“You respect people coming into your club and you respect people going out. You don’t do your business through the media. Good clubs don’t do their business through the media.
“All of a sudden, you’ve just thrown your footy club back in the spotlight again. All these things swirl around because you play your business out in the media.”
Journalist Damian Barrett wrote in his column for afl.com.au Ricciuto should step down from the Crows board after his “condescending” remarks. “Ricciuto’s tirade on Wednesday morning was next level when it came to self-inflicted brand damage,” Barrett wrote.
However, Ricciuto stood by his comments on Thursday, saying he didn’t mean to sling mud at anyone.
“I wasn’t trying to offend McGovern or Jake (Lever) or anyone,” Ricciuto said on Triple M.
“If they get a contract offer that’s higher and they get some security then good luck to them for taking it. That’s what most people would do in society, they’ve got to look after themselves.
“It wasn’t trying to have a crack at them, it was trying to make Crows fans understand why some players have left and the reason why.”
RICCIUTO’S EXPLANATIONS FOR WHY PLAYERS LEFT
Patrick Dangerfield (joined Geelong in 2016): “Dangerfield was never going to stay, we would’ve paid whatever we could to keep Patrick Dangerfield, he’s absolutely loyal, loves Moggs Creek (in Victoria). He would’ve never stayed … we never even got to money.”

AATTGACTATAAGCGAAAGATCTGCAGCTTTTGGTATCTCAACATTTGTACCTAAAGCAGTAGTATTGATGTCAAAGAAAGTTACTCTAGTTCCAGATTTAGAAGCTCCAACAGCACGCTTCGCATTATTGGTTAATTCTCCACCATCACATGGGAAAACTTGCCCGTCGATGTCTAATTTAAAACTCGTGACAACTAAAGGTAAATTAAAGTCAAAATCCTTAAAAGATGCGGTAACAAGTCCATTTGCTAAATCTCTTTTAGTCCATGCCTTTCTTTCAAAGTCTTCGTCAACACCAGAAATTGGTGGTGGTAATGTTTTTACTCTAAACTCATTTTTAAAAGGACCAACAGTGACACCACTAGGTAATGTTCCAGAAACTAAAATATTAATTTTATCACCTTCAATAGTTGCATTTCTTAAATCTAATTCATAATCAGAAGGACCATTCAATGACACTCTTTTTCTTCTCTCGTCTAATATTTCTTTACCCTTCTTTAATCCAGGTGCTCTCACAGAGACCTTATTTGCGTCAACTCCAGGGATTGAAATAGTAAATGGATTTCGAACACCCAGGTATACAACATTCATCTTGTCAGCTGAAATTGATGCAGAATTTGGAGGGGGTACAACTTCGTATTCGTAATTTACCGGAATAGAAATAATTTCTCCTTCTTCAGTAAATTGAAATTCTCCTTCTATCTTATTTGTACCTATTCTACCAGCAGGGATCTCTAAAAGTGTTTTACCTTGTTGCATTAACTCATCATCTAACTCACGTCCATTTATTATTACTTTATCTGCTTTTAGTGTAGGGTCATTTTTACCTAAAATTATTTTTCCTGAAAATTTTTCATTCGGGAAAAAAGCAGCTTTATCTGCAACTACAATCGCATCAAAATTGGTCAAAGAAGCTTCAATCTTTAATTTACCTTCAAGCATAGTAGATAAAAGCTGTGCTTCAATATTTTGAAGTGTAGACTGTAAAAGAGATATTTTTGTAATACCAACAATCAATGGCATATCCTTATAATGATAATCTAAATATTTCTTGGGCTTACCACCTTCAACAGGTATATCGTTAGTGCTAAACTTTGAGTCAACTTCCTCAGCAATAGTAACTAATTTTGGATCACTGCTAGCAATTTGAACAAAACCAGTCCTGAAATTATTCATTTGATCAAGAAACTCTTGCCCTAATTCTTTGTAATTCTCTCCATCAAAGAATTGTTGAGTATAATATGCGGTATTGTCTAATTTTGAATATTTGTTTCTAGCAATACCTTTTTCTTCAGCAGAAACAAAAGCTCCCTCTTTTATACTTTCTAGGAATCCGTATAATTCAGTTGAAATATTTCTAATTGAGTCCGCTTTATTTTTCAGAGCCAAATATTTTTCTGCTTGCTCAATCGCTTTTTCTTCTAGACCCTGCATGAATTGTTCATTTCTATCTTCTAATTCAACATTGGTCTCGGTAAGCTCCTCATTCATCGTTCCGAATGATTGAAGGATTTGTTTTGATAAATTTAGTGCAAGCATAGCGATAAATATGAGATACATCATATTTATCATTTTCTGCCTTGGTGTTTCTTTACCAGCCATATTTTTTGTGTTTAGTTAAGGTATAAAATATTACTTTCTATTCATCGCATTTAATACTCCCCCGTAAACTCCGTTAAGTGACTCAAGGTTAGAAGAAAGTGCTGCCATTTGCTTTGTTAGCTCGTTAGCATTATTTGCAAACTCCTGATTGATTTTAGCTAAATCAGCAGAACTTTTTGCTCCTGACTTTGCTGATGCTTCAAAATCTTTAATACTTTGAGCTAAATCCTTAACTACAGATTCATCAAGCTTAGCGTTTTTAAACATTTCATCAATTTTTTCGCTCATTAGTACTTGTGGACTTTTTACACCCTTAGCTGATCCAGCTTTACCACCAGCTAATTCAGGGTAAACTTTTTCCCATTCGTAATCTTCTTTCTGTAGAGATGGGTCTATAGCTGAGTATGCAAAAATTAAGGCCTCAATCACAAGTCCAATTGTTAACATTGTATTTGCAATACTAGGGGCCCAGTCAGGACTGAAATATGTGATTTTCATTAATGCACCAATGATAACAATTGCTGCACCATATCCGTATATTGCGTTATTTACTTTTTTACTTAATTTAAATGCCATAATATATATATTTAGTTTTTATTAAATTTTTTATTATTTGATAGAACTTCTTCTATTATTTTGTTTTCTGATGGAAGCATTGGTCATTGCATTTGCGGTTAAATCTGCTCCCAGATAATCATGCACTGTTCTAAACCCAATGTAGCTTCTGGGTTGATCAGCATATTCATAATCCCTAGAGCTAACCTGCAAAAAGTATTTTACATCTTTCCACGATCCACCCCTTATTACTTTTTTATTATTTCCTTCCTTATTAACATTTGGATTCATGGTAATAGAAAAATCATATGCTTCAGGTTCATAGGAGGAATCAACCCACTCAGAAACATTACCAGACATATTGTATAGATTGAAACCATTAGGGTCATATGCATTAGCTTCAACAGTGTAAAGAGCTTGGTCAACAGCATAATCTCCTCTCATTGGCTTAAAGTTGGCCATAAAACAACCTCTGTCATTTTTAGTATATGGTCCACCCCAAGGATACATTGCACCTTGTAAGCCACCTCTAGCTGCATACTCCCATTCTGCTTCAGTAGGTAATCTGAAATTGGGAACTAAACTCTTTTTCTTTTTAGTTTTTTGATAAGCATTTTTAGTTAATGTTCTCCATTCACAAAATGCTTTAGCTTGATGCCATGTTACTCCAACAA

Charlie Cameron (joined Brisbane in 2018): “Charlie Cameron was one of few that we didn’t want to lose. He got a very, very good contract from Brisbane who were down the bottom of the ladder and had plenty of money in their salary cap. We couldn’t match that, absolutely not. This was at 2017, when you’re at the top of the ladder and you salary cap is chock-a-block you haven’t got much room to move. We didn’t want to lose him, but we lost him.”
Jake Lever (joined Melbourne in 2018): “Jake Lever got a five-year deal on $800,000 to 850,000 (per season), very comfortable that we let him go on that money. He’s probably a 500,000 player.”
Mitch McGovern (joined Carlton in 2019): “Comfortable that he goes. We love people that contest in the forward line and have got plenty of speed, and we need speed in the forward line, but once again 800-and-something thousand. Has he delivered for Carlton yet? No.”
Eddie Betts (joined Carlton in 2020): “We need to get some youth into our side, he’s 33, we were comfortable for him to go. That’s not a request to leave, that was a mutual agreement.”
Josh Jenkins (joined Geelong in 2020): “Very happy for him to go. Once again, age in our forward line. We needed to get some youth into our forward line. Very comfortable, we’re even paying part of his contract, same with Eddie Betts.”
Hugh Greenwood (joined Gold Coast in 2020): “That was as much our call or probably more our call. Everyone says we’ve got the slowest midfield in the competition, you can’t just keep having those players in your midfield and then whinge that you’ve got a slow midfield. He’s 28 this year and not going to be playing in our next premiership side so we’re trying to get draft picks in to rebuild.”
Alex Keath (joined Western Bulldogs in 2020): “Got offered a massive amount of money to go to Western Bulldogs, a large amount of money. More than double what he was on at Adelaide. That’s what he wanted and if we kept him we would’ve lost more players.”